How do you know Harrisson is the right hire?

I know it in my bones and, if I’m wrong on this, I know nothing. Every conversation I have with her reinforces how perfect she is. A compelling blend of strength and warmth, of ideas and action, of big-picture context and the smallest of detail.

Beyond that, she’s just a positive energy to spend time with, which is helpful in a business built on people and relationships. The unbelievably positive reaction from the industry continues to reinforce that feeling of supreme confidence I have in her. Beyond what I think, crucially, I received three recommendations from people who know her that I trust — her new partner at Anomaly — Stuart Smith; our president in New York — Karina Wilsher; and a search consultant friend who knows Anomaly as well as anyone — Jane Clark.

What are your plans to jump-start the London office?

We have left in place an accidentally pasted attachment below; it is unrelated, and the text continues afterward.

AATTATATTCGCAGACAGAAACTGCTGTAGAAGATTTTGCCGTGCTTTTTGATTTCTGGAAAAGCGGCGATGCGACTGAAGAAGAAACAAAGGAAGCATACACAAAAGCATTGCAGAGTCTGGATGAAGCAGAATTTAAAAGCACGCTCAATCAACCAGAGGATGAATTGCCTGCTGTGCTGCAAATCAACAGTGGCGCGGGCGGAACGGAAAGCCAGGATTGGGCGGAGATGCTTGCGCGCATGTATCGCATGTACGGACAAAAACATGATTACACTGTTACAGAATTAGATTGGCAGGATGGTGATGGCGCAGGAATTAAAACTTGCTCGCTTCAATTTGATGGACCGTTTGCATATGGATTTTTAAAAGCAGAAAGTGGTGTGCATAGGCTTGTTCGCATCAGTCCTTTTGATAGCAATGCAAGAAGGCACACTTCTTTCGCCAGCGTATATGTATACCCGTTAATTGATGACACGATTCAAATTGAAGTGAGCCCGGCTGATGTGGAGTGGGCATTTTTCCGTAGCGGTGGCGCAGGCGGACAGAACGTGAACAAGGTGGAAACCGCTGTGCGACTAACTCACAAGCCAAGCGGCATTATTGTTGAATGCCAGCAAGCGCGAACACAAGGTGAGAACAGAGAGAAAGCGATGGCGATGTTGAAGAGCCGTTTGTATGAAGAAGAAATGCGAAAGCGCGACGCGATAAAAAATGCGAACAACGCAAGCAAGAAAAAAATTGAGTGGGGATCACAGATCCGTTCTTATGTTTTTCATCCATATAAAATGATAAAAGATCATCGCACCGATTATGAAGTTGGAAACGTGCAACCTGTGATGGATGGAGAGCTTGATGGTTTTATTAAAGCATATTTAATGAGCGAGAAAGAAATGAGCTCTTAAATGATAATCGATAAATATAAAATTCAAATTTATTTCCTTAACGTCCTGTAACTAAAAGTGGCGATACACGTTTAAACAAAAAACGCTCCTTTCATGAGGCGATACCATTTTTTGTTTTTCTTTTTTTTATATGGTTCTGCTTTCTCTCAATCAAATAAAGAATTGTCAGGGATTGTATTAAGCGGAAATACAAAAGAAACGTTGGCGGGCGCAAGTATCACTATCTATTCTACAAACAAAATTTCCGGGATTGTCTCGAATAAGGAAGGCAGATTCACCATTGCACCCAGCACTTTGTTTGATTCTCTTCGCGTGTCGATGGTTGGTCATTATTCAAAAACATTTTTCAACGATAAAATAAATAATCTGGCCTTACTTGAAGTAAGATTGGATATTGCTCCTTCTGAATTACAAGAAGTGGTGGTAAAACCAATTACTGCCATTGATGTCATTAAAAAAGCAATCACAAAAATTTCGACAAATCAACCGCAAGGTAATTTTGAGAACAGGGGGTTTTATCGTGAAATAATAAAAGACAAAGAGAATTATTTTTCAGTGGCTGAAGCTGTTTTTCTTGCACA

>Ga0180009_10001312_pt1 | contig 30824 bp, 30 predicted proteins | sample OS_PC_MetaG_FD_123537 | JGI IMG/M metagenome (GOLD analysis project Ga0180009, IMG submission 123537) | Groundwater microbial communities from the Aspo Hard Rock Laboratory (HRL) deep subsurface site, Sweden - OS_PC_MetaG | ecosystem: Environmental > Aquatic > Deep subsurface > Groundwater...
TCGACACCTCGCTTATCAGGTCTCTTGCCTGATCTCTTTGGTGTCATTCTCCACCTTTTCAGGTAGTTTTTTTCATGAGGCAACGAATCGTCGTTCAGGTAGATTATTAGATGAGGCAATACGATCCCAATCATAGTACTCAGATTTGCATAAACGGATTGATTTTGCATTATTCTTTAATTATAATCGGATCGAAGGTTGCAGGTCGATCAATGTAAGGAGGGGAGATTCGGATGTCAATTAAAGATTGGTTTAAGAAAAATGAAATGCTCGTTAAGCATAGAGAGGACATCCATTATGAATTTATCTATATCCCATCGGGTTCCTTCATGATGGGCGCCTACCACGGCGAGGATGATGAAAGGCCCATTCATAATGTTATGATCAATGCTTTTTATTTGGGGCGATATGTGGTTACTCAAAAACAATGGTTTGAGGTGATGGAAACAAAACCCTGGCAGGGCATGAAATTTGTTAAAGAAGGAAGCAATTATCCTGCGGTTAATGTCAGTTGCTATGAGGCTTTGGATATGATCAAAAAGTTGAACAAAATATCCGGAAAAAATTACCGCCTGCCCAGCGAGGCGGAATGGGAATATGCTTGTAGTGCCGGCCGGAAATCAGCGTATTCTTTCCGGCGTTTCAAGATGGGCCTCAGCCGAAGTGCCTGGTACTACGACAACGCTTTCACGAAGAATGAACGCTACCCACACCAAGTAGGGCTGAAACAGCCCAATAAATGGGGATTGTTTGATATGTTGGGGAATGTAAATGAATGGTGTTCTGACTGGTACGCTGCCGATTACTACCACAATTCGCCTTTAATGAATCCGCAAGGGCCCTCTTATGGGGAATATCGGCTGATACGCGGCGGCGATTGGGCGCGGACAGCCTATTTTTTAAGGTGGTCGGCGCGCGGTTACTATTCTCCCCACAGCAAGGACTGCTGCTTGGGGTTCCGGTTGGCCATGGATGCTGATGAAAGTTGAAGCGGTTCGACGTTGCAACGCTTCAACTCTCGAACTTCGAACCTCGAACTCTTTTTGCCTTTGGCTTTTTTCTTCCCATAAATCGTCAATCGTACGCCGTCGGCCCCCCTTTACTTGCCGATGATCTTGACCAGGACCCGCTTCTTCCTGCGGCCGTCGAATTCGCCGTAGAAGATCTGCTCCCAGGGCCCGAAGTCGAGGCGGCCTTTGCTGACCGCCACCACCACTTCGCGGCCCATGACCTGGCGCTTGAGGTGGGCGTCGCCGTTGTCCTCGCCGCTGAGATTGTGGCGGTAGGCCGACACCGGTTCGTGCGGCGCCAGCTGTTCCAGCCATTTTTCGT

Hire Camilla and commit properly to the market: heart, mind and body. Under no circumstances alter the proposition, beliefs or values of Anomaly. That will work.

What targets have you set for London over the next 12 months? 

None yet — that’s a discussion between me and Camilla. What it isn’t really about, though, is the next 12 months. The task is to lay the foundations for the long-term success of Anomaly in a market that will continue to change.

How is the UK different from other countries? 

There’s a high concentration of talent here with a high level of craft skill, so you really need to be able to deliver in execution. In addition, you need to work at maintaining your visibility in the industry.

The opportunity lies in the observation that it’s maybe not as commercially minded, maybe not as entrepreneurial and certainly not as embracing of the changes in the media landscape.

An agency that can truly partner with clients to solve business problems and not just spout clichés will do well.